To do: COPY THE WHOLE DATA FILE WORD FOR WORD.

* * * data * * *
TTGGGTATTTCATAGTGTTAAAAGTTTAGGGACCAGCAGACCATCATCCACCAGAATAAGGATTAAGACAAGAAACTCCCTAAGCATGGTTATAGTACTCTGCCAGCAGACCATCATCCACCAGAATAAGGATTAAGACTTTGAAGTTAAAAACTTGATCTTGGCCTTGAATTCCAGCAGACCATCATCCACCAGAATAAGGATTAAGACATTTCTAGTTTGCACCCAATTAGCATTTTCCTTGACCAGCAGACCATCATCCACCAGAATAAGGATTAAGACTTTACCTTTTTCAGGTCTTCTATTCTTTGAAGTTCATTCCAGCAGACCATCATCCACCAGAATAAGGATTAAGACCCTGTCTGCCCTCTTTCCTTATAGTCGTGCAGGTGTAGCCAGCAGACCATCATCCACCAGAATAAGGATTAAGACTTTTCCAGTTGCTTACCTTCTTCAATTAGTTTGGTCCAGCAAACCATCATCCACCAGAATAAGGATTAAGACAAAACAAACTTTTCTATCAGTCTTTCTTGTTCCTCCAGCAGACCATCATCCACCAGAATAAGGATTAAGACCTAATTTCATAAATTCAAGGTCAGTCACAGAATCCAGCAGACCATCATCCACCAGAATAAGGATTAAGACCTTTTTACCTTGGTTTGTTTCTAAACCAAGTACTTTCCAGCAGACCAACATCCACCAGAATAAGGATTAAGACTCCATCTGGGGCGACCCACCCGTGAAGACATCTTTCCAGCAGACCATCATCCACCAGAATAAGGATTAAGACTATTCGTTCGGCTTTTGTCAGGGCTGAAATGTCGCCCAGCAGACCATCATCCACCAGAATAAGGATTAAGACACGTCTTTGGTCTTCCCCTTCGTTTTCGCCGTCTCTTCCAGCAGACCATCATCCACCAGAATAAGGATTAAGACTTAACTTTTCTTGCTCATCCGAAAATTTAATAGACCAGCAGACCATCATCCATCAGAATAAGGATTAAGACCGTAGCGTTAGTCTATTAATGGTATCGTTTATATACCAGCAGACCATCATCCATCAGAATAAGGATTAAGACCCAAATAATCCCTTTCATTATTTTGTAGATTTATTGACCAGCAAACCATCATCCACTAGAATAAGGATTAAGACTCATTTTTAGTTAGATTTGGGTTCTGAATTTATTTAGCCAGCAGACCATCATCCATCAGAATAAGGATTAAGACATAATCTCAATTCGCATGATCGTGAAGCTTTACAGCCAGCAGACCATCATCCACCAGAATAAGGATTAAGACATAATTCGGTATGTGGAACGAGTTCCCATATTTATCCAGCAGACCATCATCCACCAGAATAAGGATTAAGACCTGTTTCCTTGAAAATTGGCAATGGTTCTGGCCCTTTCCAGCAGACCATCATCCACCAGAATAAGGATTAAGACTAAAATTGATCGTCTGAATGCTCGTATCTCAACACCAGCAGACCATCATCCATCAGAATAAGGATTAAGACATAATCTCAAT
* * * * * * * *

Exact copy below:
TTGGGTATTTCATAGTGTTAAAAGTTTAGGGACCAGCAGACCATCATCCACCAGAATAAGGATTAAGACAAGAAACTCCCTAAGCATGGTTATAGTACTCTGCCAGCAGACCATCATCCACCAGAATAAGGATTAAGACTTTGAAGTTAAAAACTTGATCTTGGCCTTGAATTCCAGCAGACCATCATCCACCAGAATAAGGATTAAGACATTTCTAGTTTGCACCCAATTAGCATTTTCCTTGACCAGCAGACCATCATCCACCAGAATAAGGATTAAGACTTTACCTTTTTCAGGTCTTCTATTCTTTGAAGTTCATTCCAGCAGACCATCATCCACCAGAATAAGGATTAAGACCCTGTCTGCCCTCTTTCCTTATAGTCGTGCAGGTGTAGCCAGCAGACCATCATCCACCAGAATAAGGATTAAGACTTTTCCAGTTGCTTACCTTCTTCAATTAGTTTGGTCCAGCAAACCATCATCCACCAGAATAAGGATTAAGACAAAACAAACTTTTCTATCAGTCTTTCTTGTTCCTCCAGCAGACCATCATCCACCAGAATAAGGATTAAGACCTAATTTCATAAATTCAAGGTCAGTCACAGAATCCAGCAGACCATCATCCACCAGAATAAGGATTAAGACCTTTTTACCTTGGTTTGTTTCTAAACCAAGTACTTTCCAGCAGACCAACATCCACCAGAATAAGGATTAAGACTCCATCTGGGGCGACCCACCCGTGAAGACATCTTTCCAGCAGACCATCATCCACCAGAATAAGGATTAAGACTATTCGTTCGGCTTTTGTCAGGGCTGAAATGTCGCCCAGCAGACCATCATCCACCAGAATAAGGATTAAGACACGTCTTTGGTCTTCCCCTTCGTTTTCGCCGTCTCTTCCAGCAGACCATCATCCACCAGAATAAGGATTAAGACTTAACTTTTCTTGCTCATCCGAAAATTTAATAGACCAGCAGACCATCATCCATCAGAATAAGGATTAAGACCGTAGCGTTAGTCTATTAATGGTATCGTTTATATACCAGCAGACCATCATCCATCAGAATAAGGATTAAGACCCAAATAATCCCTTTCATTATTTTGTAGATTTATTGACCAGCAAACCATCATCCACTAGAATAAGGATTAAGACTCATTTTTAGTTAGATTTGGGTTCTGAATTTATTTAGCCAGCAGACCATCATCCATCAGAATAAGGATTAAGACATAATCTCAATTCGCATGATCGTGAAGCTTTACAGCCAGCAGACCATCATCCACCAGAATAAGGATTAAGACATAATTCGGTATGTGGAACGAGTTCCCATATTTATCCAGCAGACCATCATCCACCAGAATAAGGATTAAGACCTGTTTCCTTGAAAATTGGCAATGGTTCTGGCCCTTTCCAGCAGACCATCATCCACCAGAATAAGGATTAAGACTAAAATTGATCGTCTGAATGCTCGTATCTCAACACCAGCAGACCATCATCCATCAGAATAAGGATTAAGACATAATCTCAAT